prescribed various medications and physical therapy for pain
in his neck, lower back, and left shoulder, [Id. at
170; 179]. He also had an independent medical examination by
Dr. Richard Sheridan on May 13, 2014, in which Dr. Sheridan
found that the treatment up to that date had been necessary,
but Gonzalez was capable of returning to full duty work as a
truck driver and required no further treatment. [Id.
at 187-192 (Independent Medical Evaluation).] Despite Dr.
Sheridan's conclusion, Gonzalez explains that he was
unable to work following his accident until February 23,
2015. [R. 15-1 at 2.] Furthermore, Gonzalez states that he
did not return to his previous employment but to a different
employer where the work is not as strenuous. [Id.]
is insured by Great American Insurance Group
(“GAI”) under both a Non-Trucking Liability and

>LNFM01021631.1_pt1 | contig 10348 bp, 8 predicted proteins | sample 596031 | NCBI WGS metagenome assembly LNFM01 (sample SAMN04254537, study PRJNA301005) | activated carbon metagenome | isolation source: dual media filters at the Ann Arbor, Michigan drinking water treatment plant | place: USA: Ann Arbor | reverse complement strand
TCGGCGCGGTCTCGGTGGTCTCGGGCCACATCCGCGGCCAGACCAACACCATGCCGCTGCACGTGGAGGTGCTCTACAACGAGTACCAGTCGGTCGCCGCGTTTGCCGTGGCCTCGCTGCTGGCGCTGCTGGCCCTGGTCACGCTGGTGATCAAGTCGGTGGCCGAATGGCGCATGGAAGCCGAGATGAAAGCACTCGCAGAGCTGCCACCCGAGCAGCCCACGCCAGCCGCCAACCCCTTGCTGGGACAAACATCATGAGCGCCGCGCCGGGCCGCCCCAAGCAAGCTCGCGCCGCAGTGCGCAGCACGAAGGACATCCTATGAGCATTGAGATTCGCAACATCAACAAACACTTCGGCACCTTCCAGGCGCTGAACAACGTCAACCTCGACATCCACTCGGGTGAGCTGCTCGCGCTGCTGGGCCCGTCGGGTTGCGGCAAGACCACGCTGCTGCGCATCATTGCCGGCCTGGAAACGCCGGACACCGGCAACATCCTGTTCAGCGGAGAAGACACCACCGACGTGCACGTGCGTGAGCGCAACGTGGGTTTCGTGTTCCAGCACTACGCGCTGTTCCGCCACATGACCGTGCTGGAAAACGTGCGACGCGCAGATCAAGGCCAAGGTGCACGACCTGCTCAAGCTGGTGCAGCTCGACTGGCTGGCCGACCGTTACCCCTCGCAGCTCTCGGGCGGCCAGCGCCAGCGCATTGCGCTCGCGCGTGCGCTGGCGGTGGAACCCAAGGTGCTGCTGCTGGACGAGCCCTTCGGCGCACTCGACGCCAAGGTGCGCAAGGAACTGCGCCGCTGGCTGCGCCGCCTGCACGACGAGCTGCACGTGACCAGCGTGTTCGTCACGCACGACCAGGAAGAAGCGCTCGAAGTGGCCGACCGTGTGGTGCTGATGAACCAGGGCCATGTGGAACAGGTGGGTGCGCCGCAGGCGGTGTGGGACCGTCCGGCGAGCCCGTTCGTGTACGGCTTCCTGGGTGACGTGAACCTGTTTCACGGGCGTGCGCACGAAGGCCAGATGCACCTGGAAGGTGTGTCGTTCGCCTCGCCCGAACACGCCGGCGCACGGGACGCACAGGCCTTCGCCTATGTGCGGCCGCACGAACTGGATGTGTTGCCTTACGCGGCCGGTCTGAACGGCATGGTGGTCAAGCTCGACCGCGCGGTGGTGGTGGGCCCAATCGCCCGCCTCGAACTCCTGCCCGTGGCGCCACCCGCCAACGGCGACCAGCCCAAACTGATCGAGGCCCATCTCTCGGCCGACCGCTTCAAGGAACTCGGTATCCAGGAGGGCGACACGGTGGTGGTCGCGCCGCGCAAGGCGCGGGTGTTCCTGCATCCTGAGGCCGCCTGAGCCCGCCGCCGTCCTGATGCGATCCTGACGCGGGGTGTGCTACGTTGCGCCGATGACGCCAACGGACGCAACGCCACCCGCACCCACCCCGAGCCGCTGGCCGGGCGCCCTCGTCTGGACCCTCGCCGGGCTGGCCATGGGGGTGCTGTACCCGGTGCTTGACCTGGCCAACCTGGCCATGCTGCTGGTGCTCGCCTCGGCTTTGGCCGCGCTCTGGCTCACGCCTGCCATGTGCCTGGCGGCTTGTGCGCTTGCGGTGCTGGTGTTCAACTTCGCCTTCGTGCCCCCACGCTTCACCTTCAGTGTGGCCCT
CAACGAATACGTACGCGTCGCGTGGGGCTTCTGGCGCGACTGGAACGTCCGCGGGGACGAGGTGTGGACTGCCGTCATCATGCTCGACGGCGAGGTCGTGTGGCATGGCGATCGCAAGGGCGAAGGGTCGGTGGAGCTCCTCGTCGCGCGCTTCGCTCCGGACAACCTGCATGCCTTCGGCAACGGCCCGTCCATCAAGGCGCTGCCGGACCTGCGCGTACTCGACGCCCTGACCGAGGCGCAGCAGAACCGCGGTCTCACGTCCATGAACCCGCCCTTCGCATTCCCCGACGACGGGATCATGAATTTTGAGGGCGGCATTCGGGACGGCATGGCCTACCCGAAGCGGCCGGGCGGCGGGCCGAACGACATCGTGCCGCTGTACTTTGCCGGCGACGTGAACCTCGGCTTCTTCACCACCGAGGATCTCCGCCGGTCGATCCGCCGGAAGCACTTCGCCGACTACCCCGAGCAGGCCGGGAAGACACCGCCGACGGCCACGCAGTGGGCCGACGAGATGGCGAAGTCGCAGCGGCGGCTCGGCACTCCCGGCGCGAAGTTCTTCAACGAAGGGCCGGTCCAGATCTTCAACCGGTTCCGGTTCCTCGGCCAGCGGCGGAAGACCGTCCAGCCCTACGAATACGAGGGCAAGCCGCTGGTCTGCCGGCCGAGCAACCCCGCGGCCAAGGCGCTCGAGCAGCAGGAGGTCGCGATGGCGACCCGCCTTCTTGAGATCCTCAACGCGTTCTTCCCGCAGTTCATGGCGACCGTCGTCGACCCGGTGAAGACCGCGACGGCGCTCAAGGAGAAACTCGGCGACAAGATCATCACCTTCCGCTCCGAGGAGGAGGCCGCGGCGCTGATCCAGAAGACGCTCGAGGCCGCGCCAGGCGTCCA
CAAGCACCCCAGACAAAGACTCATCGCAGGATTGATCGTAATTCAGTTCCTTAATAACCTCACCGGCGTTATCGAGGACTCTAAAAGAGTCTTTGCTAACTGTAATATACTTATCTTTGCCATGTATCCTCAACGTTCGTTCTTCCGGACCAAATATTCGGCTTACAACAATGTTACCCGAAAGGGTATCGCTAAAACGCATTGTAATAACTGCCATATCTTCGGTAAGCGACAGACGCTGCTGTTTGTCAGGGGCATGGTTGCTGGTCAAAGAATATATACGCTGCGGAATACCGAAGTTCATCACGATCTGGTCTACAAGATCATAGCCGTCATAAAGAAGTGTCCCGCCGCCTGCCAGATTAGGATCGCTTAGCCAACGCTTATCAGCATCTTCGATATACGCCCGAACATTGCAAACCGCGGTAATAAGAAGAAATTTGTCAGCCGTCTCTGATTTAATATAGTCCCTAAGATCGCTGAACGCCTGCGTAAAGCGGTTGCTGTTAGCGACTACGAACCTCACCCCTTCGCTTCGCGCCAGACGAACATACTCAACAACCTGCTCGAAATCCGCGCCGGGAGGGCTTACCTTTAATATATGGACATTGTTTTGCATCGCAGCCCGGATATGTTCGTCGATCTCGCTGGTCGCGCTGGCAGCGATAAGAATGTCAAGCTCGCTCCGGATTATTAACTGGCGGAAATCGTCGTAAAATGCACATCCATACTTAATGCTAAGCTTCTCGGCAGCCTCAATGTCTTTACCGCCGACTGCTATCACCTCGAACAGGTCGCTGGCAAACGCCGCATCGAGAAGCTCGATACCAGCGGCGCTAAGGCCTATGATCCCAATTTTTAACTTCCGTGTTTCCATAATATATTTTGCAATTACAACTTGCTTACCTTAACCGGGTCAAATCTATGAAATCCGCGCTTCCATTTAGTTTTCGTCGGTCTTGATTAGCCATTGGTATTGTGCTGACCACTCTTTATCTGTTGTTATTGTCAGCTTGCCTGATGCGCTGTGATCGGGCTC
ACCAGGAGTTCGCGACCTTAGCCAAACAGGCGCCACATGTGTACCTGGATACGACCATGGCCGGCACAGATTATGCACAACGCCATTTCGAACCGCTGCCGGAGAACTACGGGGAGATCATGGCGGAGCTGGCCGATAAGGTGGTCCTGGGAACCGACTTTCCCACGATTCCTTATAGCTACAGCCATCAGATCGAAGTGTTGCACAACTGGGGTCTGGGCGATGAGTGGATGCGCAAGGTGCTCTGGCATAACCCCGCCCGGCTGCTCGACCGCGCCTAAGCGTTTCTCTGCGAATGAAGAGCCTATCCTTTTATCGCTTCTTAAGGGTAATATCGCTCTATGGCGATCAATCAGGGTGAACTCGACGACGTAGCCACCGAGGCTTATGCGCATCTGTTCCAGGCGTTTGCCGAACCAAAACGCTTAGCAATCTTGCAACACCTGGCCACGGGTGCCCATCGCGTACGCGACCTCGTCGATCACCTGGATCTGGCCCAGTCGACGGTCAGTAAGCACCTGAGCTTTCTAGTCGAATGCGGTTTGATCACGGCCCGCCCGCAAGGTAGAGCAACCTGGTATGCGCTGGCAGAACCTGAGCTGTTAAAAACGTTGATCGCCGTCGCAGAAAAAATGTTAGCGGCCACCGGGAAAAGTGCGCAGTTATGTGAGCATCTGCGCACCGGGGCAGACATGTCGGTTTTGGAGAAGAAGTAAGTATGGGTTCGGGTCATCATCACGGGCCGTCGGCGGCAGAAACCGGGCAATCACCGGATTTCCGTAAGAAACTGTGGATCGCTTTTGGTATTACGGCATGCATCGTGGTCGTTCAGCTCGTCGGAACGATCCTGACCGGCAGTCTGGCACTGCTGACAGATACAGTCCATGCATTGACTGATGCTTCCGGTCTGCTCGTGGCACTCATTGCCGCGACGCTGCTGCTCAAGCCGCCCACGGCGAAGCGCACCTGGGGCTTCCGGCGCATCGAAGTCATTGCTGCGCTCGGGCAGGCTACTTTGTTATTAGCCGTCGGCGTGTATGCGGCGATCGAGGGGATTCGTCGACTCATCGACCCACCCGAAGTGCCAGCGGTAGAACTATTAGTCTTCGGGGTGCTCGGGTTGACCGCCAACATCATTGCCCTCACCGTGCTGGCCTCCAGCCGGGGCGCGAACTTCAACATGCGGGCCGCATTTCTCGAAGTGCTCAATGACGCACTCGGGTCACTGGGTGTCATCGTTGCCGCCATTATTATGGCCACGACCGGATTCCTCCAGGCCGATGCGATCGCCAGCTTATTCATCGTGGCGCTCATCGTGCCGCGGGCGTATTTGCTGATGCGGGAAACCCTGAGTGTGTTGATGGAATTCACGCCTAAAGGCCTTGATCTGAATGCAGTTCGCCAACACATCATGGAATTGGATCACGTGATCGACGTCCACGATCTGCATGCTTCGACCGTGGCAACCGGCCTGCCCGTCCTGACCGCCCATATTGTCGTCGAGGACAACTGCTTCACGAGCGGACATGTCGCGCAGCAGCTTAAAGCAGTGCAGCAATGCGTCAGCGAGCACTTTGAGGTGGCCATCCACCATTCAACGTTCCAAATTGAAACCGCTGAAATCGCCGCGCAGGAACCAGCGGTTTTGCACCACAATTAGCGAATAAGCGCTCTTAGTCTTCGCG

Physical Damage Policy (“NTL policy”) [R. 4-1 at
1-2 (Deanna Ware Affidavit), and an Occupational Accident
Insurance Policy (“OAP”), [R. 5-1 at 2-3 (Lynn
Canterbury Affidavit)]. Under the OAP, GAI paid Gonzalez $9,
776.74 in Temporary Total Disability benefits and $7, 976.73
in medical expenses. [Id.] On July 10, 2014, GAI
notified Gonzalez's counsel that his Temporary Total
Disability benefits on his OAP claim were suspended as of
July 7, 2014 due to Dr. Sheridan's assessment.
[Id. at 55 (Suspension of Benefits Letter).] Under
the NTL policy, GAI found that there was no coverage
available to Gonzalez for no-fault benefits due to the fact
that the policy only provides coverage for when the vehicle
is utilized for personal use. [R. 4-1 at 1.]
suit was originally filed in Jefferson Circuit Court on
November 14, 2016 by Gonzalez, [R. 1-1 at 1], and
subsequently was removed to this Court on May 10, 2017, [R. 1
(Joint Notice of Removal)]. Gonzalez also initiated a
worker's compensation suit that is currently pending
before Administrative Law Judge Chris Davis. [R. 16-3 at 196
(Judge Davis Order).] Specific to GAI, Gonzalez claims that
GAI is obligated to pay him “benefits under the No.
Fault Act (KRS 304.39-120) and occupational injury benefits
pursuant to the insurance policy . . ..” [R. 1-1 at 4.]
On September 14, 2017, GAI filed the two motions for summary